F.D.C. Willard

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F.D.C. Willard (1975–1980) was the pen name of a Siamese cat named Chester, who internationally published under this name on low temperature physics in scientific journals, once as a co-author and another time as the sole author.

Background[edit]

The American physicist and mathematician Jack H. Hetherington, Michigan State University, in 1975 wanted to publish some of his research results in the field of low–temperature physics in the scientific journal Physical Review Letters. A colleague, to whom he had given his paper for review, pointed out that Hetherington had used the first person plural in his text, and that the journal would reject this form on submissions with a sole author. Rather than take the time to retype the article to use the singular form, or to bring in a co-author, Hetherington decided to invent one.[1]

Publications[edit]

F. D. C. Willard's Signature

Hetherington had a Siamese cat named Chester, who had been sired by a Siamese named Willard. Fearing that colleagues might recognize his pet's name, he thought it better to use the pet's initial. Aware that most Americans had at least two given names, he invented two more given names based on the species name for a house cat, Felis domesticus, and abbreviated them accordingly: F.D.C. His article entitled "Two-, Three-, and Four-Atom Exchange Effects in bcc ³He", written by J.H. Hetherington and F.D.C. Willard, was accepted by the Physical Review, published in number 35 (November 1975).[2][3]

At the 15th International Conference on Low Temperature Physics in 1978 in Grenoble, Hetherington’s co–author was exposed: Hetherington had signed copies of his article, had included the "signature" (paw prints) of his co-author, and had sent them to friends and colleagues.[4] Later, another essay appeared, now solely authored by F.D.C. Willard, entitled "L'hélium 3 solide. Un antiferromagnétique nucléaire", published (in French) in September 1980 in the French popular science magazine La Recherche.[5][3] Subsequently, Willard disappeared as an author from the professional world.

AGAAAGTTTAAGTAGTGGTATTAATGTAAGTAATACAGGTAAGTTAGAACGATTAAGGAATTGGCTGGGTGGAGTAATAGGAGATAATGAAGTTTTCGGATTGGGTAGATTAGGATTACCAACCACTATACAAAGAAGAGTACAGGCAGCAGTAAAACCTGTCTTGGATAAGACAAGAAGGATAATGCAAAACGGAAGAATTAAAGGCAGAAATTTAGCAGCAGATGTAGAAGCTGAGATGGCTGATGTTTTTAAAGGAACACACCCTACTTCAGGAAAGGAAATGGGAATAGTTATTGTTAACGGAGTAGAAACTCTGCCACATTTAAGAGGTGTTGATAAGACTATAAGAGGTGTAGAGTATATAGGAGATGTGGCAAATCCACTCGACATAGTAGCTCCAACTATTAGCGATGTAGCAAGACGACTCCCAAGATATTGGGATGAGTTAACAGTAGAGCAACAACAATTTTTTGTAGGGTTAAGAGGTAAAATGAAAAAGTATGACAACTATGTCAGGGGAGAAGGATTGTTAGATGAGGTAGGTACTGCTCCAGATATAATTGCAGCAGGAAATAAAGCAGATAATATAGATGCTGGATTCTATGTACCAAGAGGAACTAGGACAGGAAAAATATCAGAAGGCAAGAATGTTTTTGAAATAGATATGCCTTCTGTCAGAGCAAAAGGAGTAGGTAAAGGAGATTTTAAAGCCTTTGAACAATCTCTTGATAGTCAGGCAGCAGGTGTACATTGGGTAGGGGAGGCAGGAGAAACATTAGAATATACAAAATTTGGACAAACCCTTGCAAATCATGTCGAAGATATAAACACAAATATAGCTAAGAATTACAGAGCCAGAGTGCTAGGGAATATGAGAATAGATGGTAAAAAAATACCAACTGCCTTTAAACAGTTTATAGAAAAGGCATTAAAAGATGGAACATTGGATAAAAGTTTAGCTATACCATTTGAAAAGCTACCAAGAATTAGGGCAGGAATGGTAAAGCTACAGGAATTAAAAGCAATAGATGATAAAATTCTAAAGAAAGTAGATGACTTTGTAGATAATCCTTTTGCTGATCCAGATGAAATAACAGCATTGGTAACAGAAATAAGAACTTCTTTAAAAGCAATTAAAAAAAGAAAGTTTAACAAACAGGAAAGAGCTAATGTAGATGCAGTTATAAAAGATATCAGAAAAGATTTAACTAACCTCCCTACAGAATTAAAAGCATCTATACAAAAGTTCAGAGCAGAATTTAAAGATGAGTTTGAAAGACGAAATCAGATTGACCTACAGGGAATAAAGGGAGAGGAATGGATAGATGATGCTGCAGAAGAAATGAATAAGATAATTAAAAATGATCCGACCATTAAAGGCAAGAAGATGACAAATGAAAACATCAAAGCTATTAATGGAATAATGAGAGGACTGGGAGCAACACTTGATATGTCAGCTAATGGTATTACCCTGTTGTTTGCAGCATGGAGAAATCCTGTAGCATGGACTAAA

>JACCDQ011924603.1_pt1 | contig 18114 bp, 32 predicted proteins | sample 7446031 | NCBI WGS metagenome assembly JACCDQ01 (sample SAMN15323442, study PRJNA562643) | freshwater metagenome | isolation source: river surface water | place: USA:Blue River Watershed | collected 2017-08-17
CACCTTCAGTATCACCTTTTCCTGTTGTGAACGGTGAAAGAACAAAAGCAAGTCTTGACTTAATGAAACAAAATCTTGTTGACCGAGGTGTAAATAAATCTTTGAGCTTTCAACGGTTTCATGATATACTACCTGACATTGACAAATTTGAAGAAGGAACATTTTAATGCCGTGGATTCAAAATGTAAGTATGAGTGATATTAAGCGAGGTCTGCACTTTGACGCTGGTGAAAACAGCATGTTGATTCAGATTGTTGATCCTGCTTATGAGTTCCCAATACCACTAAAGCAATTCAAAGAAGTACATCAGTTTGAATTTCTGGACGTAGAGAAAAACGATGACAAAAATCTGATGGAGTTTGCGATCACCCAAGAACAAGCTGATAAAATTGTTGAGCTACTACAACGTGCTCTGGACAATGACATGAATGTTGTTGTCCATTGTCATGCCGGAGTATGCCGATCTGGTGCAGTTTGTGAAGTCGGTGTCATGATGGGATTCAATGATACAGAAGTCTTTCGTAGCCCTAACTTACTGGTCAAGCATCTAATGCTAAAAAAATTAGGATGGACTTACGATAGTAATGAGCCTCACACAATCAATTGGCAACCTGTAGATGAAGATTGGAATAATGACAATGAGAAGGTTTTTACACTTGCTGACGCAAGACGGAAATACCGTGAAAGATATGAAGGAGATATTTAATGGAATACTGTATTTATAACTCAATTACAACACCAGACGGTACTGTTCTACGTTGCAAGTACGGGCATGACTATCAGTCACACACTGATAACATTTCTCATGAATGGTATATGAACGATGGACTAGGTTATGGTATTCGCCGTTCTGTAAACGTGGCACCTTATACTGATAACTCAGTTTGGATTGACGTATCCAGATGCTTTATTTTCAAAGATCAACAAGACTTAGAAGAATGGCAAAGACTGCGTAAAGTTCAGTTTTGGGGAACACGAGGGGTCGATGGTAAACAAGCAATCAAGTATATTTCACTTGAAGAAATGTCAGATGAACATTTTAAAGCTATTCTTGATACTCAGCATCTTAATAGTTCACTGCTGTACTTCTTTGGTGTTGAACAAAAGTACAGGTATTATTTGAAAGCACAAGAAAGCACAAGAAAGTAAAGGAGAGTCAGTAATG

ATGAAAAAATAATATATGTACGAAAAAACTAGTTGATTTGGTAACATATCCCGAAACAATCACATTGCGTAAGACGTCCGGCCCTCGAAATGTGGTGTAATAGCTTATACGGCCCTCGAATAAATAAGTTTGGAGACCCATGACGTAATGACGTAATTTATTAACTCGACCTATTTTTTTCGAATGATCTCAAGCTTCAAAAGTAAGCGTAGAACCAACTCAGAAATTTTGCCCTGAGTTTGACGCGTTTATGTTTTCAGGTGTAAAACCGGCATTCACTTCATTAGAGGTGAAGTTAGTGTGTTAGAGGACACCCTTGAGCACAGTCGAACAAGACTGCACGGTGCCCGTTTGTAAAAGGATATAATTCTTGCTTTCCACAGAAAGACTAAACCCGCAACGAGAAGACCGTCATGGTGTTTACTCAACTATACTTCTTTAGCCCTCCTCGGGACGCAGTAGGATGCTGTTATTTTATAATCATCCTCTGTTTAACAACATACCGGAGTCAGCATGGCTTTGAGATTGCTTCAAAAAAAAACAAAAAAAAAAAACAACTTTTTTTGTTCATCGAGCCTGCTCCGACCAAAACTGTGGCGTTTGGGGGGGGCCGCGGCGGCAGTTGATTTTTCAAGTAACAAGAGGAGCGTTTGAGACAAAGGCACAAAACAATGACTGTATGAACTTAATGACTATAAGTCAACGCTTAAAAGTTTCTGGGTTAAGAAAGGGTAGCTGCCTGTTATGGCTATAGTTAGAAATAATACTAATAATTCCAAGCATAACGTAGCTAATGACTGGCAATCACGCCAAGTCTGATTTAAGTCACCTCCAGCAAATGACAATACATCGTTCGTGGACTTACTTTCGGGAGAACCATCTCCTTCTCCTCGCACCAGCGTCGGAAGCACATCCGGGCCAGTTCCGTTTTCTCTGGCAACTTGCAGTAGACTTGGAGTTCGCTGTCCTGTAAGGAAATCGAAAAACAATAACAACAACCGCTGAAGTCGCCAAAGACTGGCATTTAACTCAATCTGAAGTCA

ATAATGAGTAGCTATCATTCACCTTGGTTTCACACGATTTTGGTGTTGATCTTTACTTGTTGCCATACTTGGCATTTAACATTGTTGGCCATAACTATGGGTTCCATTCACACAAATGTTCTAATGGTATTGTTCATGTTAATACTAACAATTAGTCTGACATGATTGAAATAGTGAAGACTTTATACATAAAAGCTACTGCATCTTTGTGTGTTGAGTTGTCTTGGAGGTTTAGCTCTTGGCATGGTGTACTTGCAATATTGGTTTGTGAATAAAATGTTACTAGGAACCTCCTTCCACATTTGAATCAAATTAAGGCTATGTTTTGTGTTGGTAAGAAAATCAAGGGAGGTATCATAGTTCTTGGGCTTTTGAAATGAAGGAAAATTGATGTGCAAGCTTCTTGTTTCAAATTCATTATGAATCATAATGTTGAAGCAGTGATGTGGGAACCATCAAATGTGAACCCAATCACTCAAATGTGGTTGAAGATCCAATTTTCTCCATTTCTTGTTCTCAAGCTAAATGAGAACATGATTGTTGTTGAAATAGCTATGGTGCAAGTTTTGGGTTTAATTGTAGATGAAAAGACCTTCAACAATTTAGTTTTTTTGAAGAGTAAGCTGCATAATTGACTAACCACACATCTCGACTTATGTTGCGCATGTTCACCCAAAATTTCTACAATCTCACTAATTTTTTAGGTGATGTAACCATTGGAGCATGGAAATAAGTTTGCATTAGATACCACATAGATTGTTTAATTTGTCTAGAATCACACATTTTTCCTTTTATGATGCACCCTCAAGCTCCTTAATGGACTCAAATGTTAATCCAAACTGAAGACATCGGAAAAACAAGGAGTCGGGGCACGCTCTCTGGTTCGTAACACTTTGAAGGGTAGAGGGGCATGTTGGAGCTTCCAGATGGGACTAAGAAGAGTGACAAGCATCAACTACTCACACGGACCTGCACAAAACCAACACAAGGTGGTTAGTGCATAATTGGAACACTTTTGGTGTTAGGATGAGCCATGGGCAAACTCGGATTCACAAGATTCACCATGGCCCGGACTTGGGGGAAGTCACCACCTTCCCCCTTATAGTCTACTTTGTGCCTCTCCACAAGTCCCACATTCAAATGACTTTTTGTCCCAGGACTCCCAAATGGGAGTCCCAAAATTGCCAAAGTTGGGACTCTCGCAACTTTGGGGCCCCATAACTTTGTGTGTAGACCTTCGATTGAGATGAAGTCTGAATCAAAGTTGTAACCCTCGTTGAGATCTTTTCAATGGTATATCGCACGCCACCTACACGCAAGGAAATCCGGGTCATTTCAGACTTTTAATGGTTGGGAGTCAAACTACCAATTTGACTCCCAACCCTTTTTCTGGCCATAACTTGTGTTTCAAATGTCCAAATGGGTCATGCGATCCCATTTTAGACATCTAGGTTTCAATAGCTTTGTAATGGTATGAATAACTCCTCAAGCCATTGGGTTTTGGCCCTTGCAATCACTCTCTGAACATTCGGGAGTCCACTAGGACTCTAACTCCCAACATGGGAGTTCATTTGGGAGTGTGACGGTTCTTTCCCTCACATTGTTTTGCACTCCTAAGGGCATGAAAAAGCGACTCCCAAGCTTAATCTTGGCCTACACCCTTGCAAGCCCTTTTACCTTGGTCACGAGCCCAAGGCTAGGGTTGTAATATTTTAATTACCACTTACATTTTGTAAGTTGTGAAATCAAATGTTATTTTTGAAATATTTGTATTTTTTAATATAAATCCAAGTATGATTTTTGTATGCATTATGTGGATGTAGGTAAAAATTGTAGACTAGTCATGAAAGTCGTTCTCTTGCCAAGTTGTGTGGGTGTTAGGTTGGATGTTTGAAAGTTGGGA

Reception[edit]

The unmasking of Hetherington's co-author on the Physical Review essay, which was frequently referenced,[6] caused the co-authorship to become world-famous. The story goes that when inquiries were made to Hetherington’s office at Michigan State University, and Hetherington was absent, the callers would ask to speak to the co-author instead.[7] F.D.C. Willard appeared henceforth repeatedly in footnotes, where he was thanked for "useful contributions to the discussion" or oral communications,[1] and even offered a position as a professor.[8] F.D.C. Willard is sometimes included in lists of "Famous Cats" or "Historical Cats". As an April Fool's joke, in 2014 the American Physical Society announced that cat-authored papers, including the Hetherington/Willard paper, would henceforth be open-access (papers of the APS usually require subscription or membership for web access).[9]

See also[edit]

References[edit]

  1. ^ a b Heinrich Zankl (2008), "Einsteins preußischer Schatten und Hetheringtons Kater [Einstein's Prussian shadow and Hetherington's cat]" (PDF), in Von Dunkelbirnen und Leuchtkaninchen, Erlebnis Wissenschaft (in German), Weinheim: WILEY-VCH Verlag GmbH & Co., pp. 14–15, ISBN 978-3-527-32114-8 
  2. ^ J. H. Hetherington and F. D. C. Willard (1975), "Two-, Three-, and Four-Atom Exchange Effects in bcc ³He", Physical Review Letters, 35: 1442–1444 
  3. ^ a b Grundhauser, Eric. In 1975, a Cat Co-Authored a Physics Paper (Atlas Obscura; 30 August 2016)
  4. ^ R.L. Weber (1 January 1982). More Random Walks in Science. CRC Press. pp. 110–111. ISBN 978-0-85498-040-6. 
  5. ^ F. D. C. Willard (1980), "L’hélium 3 solide. Un antiferromagnétique nucléaire", La Recherche, 114 
  6. ^ Beispiel, Journal of the Physical Society of Japan 
  7. ^ Academia Obscura, Academic Animals 
  8. ^ Woodruff Letter (from MSU Dean Truman O. Woodruff to Professor Jack Hetherington, dated 26 November 1975)
  9. ^ APS Announces New Open Access Initiative 

Further reading[edit]